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Hospitalito Atitlan 4
of specialty referrals available here in the U.S. To see a dermatologist, rheumatologist, neurologist, etc. might mean months of delay and certainly, expenses beyond the means of most of the patients who came to the Hospitalito seeking care and advice. So, the medical practitioners at the Hospitalito continue to try as best possible to deal with problems locally, develop a culture of health awareness, and establish continuity with their patients. This is often not easy in a situation where the advice of a elder relative might carry as much or more weight than that of a trained physician, or the patient is simultaneously under the care of a traditional healer with a differing approach to solving the problem. Sometimes the Hospitalito represented the place to go after other prolonged attempts to remedy a situation had failed. This sometimes contributed to a condition or disease being in an advanced state upon presentation to the medical staff at the Hospitalito. Chronic hip pain might be a femur fracture of many years’ duration allowed to heal without intervention, and shortness of breath be lung cancer or complication of end-stage kidney failure. In those situations, comfort care was all that could be offered.
Other times, interventions could be made, and the outcomes beneficial and quite acceptable. One cheerful gentleman visited us because of a growth upon his lip. He didn’t remember any trauma or incident that initiated the growth, but it was continuing to enlarge and bothering him a great deal, particularly when he ate and drank. He was hopeful that we could fix the problem for him.
The lesion bled at slight touch, and seemed to be a bit crumbly in consistency, with the appearance of a pyogenic granuloma, which is a benign (noncancerous) growth that is well endowed with very tiny blood vessels – hence the bleeding. They often erode internally (to the lesion) – hence the consistency – but rarely invade surrounding tissue. Sometimes they become infected, but don’t seem to be caused by infections. A treatment often deployed in the U.S. is obliteration using a pulsed dye laser, but of course, that was not an option for us. So, we elected to go with the tried and true method of excision and then cauterization of the base, to eliminate any remnants of granulomatous tissue in the base from which might spring a recurrence.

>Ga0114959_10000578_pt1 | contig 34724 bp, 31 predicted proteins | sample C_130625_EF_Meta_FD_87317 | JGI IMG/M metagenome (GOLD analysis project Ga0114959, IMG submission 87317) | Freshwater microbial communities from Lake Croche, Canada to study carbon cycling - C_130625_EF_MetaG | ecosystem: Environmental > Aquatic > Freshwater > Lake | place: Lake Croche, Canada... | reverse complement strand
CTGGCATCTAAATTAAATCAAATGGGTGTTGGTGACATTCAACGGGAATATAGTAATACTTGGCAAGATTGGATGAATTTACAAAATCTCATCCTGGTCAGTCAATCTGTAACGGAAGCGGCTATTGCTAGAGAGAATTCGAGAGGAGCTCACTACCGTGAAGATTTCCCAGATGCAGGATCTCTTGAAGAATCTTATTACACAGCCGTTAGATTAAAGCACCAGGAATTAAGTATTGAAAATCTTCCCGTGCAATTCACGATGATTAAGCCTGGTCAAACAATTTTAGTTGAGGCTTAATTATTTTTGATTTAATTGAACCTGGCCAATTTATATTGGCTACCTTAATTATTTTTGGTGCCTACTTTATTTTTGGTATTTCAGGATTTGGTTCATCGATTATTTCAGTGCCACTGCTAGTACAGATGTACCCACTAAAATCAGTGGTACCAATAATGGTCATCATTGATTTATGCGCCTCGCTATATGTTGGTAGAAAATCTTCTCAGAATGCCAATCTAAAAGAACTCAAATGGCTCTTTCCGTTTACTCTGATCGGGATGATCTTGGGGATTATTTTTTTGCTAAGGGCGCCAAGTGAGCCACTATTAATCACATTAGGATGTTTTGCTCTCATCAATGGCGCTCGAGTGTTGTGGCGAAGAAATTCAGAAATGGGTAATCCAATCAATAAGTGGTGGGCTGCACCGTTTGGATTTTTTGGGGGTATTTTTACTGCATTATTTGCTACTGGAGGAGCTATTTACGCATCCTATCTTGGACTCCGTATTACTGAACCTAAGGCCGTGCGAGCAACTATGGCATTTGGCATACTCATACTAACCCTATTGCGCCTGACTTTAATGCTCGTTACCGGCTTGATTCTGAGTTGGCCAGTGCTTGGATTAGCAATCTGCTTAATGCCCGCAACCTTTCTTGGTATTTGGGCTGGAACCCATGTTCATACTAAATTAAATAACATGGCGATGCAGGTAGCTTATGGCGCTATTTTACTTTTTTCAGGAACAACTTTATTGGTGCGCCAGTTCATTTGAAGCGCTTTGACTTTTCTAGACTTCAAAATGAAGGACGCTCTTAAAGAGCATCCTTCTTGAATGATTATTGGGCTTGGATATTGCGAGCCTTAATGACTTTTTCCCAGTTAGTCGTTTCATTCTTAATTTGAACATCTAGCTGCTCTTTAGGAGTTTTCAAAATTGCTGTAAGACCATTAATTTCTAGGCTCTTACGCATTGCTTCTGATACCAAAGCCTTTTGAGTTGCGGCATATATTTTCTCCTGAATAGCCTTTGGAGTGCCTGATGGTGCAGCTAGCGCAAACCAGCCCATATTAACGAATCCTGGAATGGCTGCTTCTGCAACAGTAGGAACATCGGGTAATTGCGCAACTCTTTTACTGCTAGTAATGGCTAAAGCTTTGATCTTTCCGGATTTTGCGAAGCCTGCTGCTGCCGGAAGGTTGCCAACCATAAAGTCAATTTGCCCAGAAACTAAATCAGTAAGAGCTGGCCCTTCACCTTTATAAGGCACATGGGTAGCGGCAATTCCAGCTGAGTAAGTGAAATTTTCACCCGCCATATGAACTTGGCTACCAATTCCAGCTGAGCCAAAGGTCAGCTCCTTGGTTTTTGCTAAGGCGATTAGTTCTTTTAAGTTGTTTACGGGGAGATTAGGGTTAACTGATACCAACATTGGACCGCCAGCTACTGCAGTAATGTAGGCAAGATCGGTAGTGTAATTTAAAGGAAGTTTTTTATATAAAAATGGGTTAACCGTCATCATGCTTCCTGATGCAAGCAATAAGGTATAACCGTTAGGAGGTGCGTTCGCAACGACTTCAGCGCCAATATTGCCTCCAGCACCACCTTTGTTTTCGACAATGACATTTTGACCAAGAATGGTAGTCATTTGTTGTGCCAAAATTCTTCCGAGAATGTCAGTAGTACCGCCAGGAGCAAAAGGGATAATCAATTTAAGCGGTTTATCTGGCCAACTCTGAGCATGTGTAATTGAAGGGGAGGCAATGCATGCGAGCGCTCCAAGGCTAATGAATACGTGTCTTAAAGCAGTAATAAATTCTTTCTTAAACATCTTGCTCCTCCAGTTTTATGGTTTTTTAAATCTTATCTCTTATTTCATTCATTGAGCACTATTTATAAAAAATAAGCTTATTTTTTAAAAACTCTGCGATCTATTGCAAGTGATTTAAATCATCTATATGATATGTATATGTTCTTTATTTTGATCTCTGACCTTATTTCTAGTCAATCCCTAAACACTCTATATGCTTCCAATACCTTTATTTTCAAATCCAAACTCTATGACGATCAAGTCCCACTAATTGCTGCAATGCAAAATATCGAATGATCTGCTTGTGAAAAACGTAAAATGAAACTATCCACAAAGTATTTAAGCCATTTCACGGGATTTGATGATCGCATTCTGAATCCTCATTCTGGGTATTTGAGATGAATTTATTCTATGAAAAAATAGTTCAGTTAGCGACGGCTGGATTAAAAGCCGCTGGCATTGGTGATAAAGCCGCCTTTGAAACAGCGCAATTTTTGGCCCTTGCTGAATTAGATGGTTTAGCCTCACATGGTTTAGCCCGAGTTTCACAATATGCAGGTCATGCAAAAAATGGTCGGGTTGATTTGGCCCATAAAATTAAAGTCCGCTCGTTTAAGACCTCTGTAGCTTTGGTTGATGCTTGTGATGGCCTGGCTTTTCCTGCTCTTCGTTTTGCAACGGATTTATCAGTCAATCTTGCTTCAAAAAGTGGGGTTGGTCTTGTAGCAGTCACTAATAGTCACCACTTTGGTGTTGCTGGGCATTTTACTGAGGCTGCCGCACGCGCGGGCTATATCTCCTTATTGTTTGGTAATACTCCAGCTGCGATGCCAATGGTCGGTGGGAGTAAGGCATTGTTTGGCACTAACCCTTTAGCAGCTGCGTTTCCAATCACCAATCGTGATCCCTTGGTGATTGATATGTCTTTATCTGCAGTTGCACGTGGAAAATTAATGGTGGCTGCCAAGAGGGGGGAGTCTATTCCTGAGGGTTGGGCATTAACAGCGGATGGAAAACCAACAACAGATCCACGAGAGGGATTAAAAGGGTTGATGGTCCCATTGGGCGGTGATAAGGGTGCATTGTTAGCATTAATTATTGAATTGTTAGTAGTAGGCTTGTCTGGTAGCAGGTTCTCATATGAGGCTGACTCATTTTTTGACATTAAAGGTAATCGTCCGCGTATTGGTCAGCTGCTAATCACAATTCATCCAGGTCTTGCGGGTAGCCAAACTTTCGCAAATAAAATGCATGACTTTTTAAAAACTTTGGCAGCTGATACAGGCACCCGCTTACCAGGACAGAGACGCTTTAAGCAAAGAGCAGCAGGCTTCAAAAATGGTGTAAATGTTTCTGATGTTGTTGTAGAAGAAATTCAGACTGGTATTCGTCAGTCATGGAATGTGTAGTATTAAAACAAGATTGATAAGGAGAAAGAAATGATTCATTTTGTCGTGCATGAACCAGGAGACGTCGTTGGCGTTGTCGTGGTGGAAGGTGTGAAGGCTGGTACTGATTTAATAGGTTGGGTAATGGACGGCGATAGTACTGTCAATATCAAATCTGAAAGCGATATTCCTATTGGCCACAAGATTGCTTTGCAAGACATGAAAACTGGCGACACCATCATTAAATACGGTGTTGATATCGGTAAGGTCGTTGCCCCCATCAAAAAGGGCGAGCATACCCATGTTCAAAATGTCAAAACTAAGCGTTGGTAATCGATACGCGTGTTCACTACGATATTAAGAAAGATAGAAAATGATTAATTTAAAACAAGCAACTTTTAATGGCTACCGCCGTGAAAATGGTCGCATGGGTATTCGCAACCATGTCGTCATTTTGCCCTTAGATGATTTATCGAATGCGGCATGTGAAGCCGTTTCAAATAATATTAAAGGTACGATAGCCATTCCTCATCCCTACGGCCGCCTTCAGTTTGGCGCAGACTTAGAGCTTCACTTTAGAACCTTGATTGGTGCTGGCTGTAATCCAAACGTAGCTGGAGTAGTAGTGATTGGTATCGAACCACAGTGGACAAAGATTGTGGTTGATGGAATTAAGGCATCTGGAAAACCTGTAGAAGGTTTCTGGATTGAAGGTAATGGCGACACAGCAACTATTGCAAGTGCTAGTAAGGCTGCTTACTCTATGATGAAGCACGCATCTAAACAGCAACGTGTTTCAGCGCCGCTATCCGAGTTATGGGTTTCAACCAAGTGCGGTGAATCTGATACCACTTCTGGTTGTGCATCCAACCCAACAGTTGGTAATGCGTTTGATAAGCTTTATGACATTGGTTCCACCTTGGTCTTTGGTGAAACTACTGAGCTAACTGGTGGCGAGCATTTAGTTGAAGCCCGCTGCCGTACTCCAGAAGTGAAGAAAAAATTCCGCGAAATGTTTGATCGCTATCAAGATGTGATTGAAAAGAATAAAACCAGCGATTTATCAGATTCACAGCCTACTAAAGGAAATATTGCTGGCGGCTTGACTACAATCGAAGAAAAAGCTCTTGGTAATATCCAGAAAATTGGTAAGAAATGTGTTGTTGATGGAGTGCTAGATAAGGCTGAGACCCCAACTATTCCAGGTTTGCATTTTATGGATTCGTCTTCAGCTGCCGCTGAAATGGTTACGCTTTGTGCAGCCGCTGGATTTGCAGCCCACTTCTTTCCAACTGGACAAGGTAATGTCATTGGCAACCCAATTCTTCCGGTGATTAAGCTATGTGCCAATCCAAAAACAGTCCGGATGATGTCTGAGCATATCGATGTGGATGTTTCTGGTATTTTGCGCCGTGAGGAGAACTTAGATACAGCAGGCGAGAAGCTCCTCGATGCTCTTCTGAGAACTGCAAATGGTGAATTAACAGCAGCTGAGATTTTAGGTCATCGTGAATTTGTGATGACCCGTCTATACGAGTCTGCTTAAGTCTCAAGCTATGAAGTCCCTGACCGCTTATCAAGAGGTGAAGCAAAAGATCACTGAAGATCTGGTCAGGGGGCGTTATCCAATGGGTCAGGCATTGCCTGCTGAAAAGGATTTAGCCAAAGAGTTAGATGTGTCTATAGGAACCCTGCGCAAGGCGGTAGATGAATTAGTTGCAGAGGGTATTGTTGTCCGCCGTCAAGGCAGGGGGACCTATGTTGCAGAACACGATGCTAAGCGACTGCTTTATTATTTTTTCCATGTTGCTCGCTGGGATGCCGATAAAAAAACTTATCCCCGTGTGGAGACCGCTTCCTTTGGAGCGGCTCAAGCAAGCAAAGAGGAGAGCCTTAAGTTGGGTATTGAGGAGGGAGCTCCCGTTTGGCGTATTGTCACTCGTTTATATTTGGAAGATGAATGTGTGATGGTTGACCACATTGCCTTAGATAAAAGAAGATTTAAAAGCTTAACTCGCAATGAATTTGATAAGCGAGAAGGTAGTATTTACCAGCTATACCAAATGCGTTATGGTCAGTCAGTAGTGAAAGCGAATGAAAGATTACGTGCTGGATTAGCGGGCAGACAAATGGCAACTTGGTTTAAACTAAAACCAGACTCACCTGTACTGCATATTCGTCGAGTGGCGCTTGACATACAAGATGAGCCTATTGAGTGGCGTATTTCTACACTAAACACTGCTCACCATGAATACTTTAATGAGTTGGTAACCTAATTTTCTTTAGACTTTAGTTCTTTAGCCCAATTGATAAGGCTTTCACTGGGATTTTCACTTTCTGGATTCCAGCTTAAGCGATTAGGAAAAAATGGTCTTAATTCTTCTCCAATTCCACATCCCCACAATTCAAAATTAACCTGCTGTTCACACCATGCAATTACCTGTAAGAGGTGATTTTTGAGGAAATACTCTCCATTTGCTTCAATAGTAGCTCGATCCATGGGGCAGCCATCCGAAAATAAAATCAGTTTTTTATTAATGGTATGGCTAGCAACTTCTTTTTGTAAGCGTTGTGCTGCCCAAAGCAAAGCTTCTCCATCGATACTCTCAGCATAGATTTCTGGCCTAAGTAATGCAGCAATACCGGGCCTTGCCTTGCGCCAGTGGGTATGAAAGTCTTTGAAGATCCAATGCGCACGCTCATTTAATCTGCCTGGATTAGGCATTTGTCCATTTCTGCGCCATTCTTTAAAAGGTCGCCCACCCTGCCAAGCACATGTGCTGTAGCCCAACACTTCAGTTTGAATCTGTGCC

We explained what we wished to do for our patient and he consented to the minor surgery. After taking him to our small operating room, we cleaned the granula and surrounding skin carefully with povidone-iodine disinfectant, then used a small injection of numbing medicine into his lip. We discovered a small string tied around the granuloma, which was an attempt by someone to remove the lesion by strangulating it at its base. While this was not a therapy that would be successful, it didn’t worsen the situation, and actually gave us a tag that we could use to apply traction to the lesion as we excised it from underneath. We sharply dissected the granuloma from his lip, and put it in a container to be sent off for a definitive pathologic examination, to be certain that it was what we thought it to be, and not a skin cancer. After the granuloma was removed, we cauterized the (bleeding) base to its margins, and applied a sterile dressing. If we were successful in zapping all the culprit tissue, the growth will not recur, the scar will be tiny, and the problem solved.
photo of Hospitalito Atitlan courtesy of Jennifer Jaggi
Tags: Hospitalito Atitlan, Guatemala, wilderness medicine, outdoor medicine, healthline
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